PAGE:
Way before there were plastic drawing toys like the Spirograph® there were wood and metal drawing machines. Some were elegant harmonographs from the 1880s. Others were simple wooden epicycloid toys like The Marvelous Wondergraph from 1906. While the harmonographs were infinitely adjustable, all the cycloid toys were simple and limited. We resolved to correct this oversight by the long gone inventors. Our Cycloid Drawing Machine has infinite adjustments to allow for a fulcrum that rotates and moves. Gone are the simple rotary drawings of old. The Cycloid Drawing Machine allows for massively complex artwork. By allowing the fulcrum point to move and having a huge number of interchangeable gears our drawing machine is more like an engine turning lathe.
Is it Math or is it Fun?
I think the answer is YES! Simple patterns are pretty easy math problems. If the turntable has 150 teeth and the drive gear has 50 teeth then you'll get a pattern that has 3 nodes. When you start adding gears and have the fulcrum positioned on another gear then the math gets kind of scary. Some of you can probably compute it easily but I prefer to think of it as 'fun'. I feel less encumbered by trying to figure out what kind of pattern it will make. Better to just turn the crank and see!
Here's an example showing the complexity of the pen motions:
Simple adjustments make Big Changes
This movie shows two different drawings. The outside drawing was done first. The inside drawing was made after the fulcrum on the side has been moved up.
Improvements over the last century
Looking back at the classic epicyclodic drawing toys we had a few goals when designing our new Cycloid Drawing Machine:
- Bigger drawings: 9-inches in diameter!
- Ability to move the fulcrum onto gears
- Portable and able to be stored easily
- Mixing and matching the gears to allow for infinite number of variations
Motors? Electrical Requirements?
No motors. No electricity. Just crank it by hand. There are lots and lots of gears. They are held in place by brass screws and brass knurled nuts. You operate the machine by cranking the gears.
Setup can be as easy as adding one gear and taping a piece of paper onto the turntable. No tools are needed to set this machine up. Every part is easily tightened by hand. By moving the fulcrum point--also a brass knurled nut--you will make radically different drawings. The penholder length can also be moved by changing a knurled brass nut. You can make a variety of beautiful drawings with just one gear. Different colored pens can be used and multiple drawings can be made on a single piece of paper for even more dramatic effects. (Three pens will be included in each set.)
An extensive instruction book will be provided but figuring it out for yourself is more than half the fun. The instructions will detail a few basic setups to get you started right away. More complicated setups will also be explained with easy to follow photographs.
What's in the box?
The basic Cycloid Drawing Machine package consists of:
- the base
- 2 geared turntables (120 and 150 teeth)
- 12 wooden gears (32, 34, 40, 50, 58, 60, 72, 74, 90, 94, 98, and 100 teeth)
- 3 connecting rods
- 2 extender rods to lengthen gear diameter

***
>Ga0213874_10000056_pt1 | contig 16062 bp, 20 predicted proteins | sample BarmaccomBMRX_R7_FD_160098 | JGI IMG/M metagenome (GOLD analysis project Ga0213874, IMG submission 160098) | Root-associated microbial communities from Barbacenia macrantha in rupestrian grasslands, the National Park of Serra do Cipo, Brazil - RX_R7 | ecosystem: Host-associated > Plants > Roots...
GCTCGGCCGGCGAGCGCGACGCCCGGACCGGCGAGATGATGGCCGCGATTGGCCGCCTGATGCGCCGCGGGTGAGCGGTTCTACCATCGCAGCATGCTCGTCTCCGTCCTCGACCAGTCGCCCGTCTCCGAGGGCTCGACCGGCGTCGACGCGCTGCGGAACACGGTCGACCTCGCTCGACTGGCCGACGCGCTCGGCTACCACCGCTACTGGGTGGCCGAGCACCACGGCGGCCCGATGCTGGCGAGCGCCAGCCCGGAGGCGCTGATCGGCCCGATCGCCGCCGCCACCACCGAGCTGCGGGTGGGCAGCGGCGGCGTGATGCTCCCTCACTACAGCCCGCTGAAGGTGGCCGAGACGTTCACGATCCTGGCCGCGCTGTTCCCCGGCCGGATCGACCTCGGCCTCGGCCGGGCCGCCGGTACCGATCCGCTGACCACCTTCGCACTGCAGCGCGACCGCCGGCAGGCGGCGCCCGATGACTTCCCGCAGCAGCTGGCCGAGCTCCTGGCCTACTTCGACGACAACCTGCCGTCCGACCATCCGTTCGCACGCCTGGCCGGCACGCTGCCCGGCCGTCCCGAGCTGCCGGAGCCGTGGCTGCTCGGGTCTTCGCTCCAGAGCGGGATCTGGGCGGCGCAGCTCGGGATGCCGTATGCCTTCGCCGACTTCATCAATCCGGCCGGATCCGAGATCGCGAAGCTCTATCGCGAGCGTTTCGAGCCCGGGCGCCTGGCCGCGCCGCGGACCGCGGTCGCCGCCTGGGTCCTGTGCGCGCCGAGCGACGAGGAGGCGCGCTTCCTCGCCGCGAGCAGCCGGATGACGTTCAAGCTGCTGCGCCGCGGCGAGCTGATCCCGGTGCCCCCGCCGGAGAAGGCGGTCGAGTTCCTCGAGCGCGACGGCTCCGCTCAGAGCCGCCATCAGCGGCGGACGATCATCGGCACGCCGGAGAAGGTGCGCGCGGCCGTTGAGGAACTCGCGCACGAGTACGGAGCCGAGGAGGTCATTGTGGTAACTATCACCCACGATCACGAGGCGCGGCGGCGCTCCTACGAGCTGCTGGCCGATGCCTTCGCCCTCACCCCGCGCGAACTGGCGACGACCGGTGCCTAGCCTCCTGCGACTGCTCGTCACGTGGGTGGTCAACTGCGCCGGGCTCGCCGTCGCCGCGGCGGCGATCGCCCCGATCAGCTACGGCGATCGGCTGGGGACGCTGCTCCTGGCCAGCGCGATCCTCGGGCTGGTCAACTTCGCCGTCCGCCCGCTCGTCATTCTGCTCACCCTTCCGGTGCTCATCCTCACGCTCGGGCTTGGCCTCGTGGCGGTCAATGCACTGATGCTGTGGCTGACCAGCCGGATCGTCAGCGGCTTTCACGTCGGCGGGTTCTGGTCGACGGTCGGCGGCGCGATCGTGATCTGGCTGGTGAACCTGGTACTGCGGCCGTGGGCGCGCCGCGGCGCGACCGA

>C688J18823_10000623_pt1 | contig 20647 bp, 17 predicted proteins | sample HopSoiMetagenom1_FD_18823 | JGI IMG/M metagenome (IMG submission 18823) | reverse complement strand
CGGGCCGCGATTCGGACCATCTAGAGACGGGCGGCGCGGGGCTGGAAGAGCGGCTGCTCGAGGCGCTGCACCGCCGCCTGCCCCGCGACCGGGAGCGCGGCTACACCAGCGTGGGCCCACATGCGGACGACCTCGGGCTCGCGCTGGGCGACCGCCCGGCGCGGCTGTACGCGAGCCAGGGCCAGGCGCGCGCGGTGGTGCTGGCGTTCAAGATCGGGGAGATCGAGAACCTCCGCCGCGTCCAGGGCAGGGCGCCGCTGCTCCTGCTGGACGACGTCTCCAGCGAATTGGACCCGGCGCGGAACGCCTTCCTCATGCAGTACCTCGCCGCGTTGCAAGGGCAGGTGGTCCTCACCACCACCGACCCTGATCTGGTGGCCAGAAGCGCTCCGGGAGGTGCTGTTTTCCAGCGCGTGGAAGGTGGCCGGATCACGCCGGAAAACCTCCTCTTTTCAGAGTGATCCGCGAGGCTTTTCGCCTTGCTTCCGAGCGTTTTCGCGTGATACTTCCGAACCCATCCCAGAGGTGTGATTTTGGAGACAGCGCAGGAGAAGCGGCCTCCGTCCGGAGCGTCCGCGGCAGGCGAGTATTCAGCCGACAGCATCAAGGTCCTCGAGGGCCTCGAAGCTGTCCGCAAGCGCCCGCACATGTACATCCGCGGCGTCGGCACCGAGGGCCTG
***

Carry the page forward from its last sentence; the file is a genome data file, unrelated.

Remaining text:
- newly designed maple penholder
- 50 sheets of round 9-inch diameter heavy paper
- 100 sheets of hexagonal test paper
- chipboard template of the hexagonal paper so you can cut your own from standard 8-1/2 x 11 copier paper
- 3 colored pens (black, red, and blue)
- roll of 3M Magic tape
- 4 fulcrum holders of varying heights
- brass screws and knurled nuts
The deluxe set adds a 144 tooth turntable and five additional gears (30, 36, 48, 66 and 80 teeth).
Lots and lots of very small parts!
Setup is very easy but please be aware that there are many small parts--we provide extra screws and knurled nuts--so this toy is not appropriate for children to play with on their own. It is best to work together and see what they'll come up with. After you are done playing, the Cycloid Drawing Machine can be disassembled in minutes and put back into the box for storage. It all lives in a 19 x 12 x 4" box.
Design and Materials
After a year of work and many prototypes we're finally able to say that we're done. We've revised our penholder design, added a mechanical bearing (skateboard) to the turntable for less friction and easier spinning, and added more gears to the mix. The Cycloid Drawing Machine is carefully crafted using laser cutters. All the production of the drawing machines will be done in-house. We will be doing all the gluing and assembly ourselves.
We will be using Appleply FSC plywood made here in Oregon for the base and the turntables. The rods and the penholder will be made from maple hardwood harvested and milled in Michigan. The gears will be made of basswood also from Michigan. The washers and bearings are walnut. All the hardware will be brass. Our goal is to build a toy that will provide tons of fun and last for years.
Risks and challenges
We've completed three successful Kickstarter projects. We have already finished the design of the Cycloid Drawing Machine. We will be laser cutting all the parts of this project in-house so we will not be at the mercy of any outside supplier. All our wood is produced in the U.S. so there will not be any difficulties in getting the material. The only part of the project that will be outsourced is the diecutting of the paper. This service is available from several local vendors and we do not anticipate any difficulty in selecting one.
We will limit the quantity so we will be able to handle the workload.Learn about accountability on Kickstarter
- (30 days)